The documents could set off alarms in Congress over whether Toyota put profits ahead of customer safety and pushed regulators to narrow the scope of recalls.
The memo, from July 2009, observed that Toyota faced a challenge from an “activist Administration and Congress.” Policito.com has posted part of the document here.
Under the heading “Key Safety Issues,” the memo lists the following bulletpoints:
- U.S. DOT/NHTSA under Obama Administration not industry friendly
- OEMs [origina equipment manufacturers] anticipate a more challenging regulatory and enforcement environment, with a potential for revisiting key regulatory proposals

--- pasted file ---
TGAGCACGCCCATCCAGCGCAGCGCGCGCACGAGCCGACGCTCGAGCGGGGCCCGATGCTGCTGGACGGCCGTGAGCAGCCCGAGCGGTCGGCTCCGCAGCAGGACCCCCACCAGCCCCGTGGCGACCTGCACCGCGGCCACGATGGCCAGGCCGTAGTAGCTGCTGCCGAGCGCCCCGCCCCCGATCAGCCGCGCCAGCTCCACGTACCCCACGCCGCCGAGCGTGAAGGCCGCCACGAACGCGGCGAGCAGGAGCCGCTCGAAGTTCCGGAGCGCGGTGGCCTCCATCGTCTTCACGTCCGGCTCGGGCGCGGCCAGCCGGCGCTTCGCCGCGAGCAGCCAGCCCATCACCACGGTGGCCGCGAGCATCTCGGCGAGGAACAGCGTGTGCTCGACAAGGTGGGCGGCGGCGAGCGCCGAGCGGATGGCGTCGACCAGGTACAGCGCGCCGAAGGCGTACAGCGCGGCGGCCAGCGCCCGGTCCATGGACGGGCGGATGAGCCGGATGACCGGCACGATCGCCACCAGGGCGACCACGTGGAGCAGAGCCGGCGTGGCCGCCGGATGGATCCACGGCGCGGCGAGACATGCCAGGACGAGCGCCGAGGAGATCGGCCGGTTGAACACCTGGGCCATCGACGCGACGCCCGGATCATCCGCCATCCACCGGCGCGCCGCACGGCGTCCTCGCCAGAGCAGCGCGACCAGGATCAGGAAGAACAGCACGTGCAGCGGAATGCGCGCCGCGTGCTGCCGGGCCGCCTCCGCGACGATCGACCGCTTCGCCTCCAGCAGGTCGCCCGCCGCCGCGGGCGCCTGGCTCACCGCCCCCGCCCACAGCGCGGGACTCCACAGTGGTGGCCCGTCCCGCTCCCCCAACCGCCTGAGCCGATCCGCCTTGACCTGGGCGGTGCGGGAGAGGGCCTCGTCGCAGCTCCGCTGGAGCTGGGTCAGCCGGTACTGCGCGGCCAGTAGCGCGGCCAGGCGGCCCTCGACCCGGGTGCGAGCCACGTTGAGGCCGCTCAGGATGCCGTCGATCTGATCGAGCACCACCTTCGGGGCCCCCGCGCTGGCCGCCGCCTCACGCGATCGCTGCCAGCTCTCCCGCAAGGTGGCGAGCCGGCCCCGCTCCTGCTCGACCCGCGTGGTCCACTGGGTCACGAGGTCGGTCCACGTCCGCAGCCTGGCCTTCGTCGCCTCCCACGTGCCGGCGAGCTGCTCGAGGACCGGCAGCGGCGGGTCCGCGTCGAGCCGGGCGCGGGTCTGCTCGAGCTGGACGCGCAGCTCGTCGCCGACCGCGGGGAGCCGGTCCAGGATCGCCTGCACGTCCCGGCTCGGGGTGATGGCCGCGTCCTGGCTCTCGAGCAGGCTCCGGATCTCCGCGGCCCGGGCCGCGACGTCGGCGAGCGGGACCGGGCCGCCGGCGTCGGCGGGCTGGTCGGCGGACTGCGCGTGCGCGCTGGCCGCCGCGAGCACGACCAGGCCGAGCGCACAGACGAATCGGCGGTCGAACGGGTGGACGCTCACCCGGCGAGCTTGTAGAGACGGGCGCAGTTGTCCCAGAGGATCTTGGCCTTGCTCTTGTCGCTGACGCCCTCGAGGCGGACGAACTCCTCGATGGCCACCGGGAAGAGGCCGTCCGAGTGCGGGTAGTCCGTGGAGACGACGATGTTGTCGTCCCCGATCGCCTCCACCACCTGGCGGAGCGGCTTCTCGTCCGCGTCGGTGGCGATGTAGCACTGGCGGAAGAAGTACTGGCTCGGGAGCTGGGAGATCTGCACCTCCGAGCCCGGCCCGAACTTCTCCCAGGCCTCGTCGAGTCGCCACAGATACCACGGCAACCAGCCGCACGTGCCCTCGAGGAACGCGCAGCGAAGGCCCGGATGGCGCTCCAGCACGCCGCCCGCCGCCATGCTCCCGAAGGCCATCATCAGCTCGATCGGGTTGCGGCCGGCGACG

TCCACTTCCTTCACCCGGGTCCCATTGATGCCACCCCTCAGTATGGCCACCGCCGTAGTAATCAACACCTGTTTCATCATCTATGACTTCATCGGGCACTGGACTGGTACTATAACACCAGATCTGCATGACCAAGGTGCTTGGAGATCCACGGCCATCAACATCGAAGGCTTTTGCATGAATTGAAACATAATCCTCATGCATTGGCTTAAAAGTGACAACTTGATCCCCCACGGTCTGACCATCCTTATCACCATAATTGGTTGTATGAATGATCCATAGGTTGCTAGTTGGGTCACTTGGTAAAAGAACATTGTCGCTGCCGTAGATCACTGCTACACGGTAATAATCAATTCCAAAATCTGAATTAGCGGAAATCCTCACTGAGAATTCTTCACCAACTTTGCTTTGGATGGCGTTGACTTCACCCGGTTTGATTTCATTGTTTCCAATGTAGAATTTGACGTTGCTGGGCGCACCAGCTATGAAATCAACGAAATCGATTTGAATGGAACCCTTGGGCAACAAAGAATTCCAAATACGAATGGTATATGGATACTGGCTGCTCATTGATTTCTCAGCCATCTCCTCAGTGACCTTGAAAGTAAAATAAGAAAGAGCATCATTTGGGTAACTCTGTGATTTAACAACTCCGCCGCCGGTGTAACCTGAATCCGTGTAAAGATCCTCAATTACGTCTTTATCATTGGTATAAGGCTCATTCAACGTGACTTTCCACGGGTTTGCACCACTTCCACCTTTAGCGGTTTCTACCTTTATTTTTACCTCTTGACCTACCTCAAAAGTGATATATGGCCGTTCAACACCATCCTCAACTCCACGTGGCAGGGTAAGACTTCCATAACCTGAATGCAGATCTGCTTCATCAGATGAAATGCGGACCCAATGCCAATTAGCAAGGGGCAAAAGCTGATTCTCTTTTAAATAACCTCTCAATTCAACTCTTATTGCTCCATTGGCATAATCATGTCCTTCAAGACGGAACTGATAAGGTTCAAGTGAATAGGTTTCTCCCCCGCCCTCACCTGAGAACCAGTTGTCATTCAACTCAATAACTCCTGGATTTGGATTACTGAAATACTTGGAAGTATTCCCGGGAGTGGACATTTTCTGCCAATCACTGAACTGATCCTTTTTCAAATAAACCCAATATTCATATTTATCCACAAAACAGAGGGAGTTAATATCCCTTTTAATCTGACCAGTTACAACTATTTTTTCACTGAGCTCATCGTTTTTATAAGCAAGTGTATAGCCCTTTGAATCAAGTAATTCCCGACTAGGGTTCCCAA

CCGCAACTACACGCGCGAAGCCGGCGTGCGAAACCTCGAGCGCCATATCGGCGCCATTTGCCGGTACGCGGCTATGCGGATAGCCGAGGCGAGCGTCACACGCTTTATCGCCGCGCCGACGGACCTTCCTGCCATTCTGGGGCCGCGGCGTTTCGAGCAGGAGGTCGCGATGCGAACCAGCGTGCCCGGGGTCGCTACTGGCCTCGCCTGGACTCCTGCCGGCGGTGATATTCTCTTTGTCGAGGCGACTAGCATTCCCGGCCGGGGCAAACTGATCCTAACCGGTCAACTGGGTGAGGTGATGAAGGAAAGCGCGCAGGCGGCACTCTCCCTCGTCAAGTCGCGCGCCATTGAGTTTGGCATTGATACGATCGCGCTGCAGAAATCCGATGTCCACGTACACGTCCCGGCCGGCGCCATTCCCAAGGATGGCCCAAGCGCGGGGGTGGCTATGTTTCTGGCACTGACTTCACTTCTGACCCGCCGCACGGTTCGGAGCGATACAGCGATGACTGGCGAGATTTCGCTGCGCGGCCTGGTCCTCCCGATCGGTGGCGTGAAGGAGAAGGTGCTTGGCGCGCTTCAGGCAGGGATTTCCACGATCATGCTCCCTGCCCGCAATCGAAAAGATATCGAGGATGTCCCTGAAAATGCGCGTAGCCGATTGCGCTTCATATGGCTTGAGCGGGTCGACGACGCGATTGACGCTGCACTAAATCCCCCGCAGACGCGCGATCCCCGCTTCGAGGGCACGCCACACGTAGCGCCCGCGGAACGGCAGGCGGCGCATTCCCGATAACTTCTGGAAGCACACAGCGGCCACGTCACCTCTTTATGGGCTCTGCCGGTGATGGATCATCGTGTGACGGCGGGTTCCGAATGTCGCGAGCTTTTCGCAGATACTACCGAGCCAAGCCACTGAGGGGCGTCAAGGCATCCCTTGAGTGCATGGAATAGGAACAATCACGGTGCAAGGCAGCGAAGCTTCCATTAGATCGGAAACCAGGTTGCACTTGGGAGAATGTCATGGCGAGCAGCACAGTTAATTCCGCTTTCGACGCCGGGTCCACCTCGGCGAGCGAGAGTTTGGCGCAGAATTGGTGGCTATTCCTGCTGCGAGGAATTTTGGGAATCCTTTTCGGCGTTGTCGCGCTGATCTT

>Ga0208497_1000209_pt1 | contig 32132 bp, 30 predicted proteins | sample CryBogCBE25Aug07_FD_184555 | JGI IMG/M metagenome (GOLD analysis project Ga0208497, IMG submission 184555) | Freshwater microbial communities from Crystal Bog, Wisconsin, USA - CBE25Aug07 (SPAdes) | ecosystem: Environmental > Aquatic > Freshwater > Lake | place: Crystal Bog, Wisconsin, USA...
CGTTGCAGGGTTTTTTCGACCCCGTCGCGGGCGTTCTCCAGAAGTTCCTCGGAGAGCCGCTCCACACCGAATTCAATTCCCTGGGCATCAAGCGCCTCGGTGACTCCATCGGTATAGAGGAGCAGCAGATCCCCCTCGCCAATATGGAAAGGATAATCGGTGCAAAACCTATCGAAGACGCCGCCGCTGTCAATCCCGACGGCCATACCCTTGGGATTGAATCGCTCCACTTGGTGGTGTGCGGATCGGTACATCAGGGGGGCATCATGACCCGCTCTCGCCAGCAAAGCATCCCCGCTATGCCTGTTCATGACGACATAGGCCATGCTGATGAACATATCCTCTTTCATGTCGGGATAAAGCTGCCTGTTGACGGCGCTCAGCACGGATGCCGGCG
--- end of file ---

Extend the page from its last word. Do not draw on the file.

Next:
- NHTSA’s new, more aggressive management includes more attorneys at the agency, even in the leadership of Rulemaking and Enforcement
- The new team has less understanding of engineering issues and are primarily focused on legal issues.
And Toyota wasn’t the only one taking notice of issues with unintended acceleration well before the recent recall. Again, from the Associated Press report:
Separately, the government said Sunday it was already investigating reports of sudden acceleration in Toyota vehicles when the nation’s largest auto insurer shared complaints about the issue.
The Transportation Department released documents showing that in December 2003 it began investigating 39 complaints of sudden acceleration involving 2002-03 Toyota Camry sedans. That was about three months before State Farm shared with NHTSA complaints of sudden acceleration in 2003-04 Lexus ES300s and 2002-04 Camrys.
And today, as reported in the Wall Street Journal, Toyota confirmed that it has received subpoenas from both the Securities and Exchange Commission and a federal grand jury in the Southern District of New York.